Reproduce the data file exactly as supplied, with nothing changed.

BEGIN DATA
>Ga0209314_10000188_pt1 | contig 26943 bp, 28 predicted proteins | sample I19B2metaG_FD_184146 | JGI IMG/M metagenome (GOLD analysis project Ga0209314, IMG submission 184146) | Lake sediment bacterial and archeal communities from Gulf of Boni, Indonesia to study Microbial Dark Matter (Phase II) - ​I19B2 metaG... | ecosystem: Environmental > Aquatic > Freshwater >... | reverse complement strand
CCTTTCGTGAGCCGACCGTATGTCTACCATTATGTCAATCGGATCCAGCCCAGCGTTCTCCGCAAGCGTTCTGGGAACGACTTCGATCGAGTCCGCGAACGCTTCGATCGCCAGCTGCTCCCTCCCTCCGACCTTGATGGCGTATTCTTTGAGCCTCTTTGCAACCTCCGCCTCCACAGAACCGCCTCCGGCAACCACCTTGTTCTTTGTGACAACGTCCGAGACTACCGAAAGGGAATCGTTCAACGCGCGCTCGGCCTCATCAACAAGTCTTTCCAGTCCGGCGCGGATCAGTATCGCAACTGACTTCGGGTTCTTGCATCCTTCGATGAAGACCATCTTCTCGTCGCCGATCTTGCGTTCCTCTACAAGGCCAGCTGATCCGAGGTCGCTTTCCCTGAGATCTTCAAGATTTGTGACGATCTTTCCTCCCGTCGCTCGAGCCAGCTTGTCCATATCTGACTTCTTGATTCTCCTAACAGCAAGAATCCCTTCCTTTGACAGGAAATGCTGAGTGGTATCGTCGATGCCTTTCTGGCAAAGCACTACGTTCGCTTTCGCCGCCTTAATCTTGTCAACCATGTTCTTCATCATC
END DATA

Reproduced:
>Ga0209314_10000188_pt1 | contig 26943 bp, 28 predicted proteins | sample I19B2metaG_FD_184146 | JGI IMG/M metagenome (GOLD analysis project Ga0209314, IMG submission 184146) | Lake sediment bacterial and archeal communities from Gulf of Boni, Indonesia to study Microbial Dark Matter (Phase II) - ​I19B2 metaG... | ecosystem: Environmental > Aquatic > Freshwater >... | reverse complement strand
CCTTTCGTGAGCCGACCGTATGTCTACCATTATGTCAATCGGATCCAGCCCAGCGTTCTCCGCAAGCGTTCTGGGAACGACTTCGATCGAGTCCGCGAACGCTTCGATCGCCAGCTGCTCCCTCCCTCCGACCTTGATGGCGTATTCTTTGAGCCTCTTTGCAACCTCCGCCTCCACAGAACCGCCTCCGGCAACCACCTTGTTCTTTGTGACAACGTCCGAGACTACCGAAAGGGAATCGTTCAACGCGCGCTCGGCCTCATCAACAAGTCTTTCCAGTCCGGCGCGGATCAGTATCGCAACTGACTTCGGGTTCTTGCATCCTTCGATGAAGACCATCTTCTCGTCGCCGATCTTGCGTTCCTCTACAAGGCCAGCTGATCCGAGGTCGCTTTCCCTGAGATCTTCAAGATTTGTGACGATCTTTCCTCCCGTCGCTCGAGCCAGCTTGTCCATATCTGACTTCTTGATTCTCCTAACAGCAAGAATCCCTTCCTTTGACAGGAAATGCTGAGTGGTATCGTCGATGCCTTTCTGGCAAAGCACTACGTTCGCTTTCGCCGCCTTAATCTTGTCAACCATGTTCTTCATCATC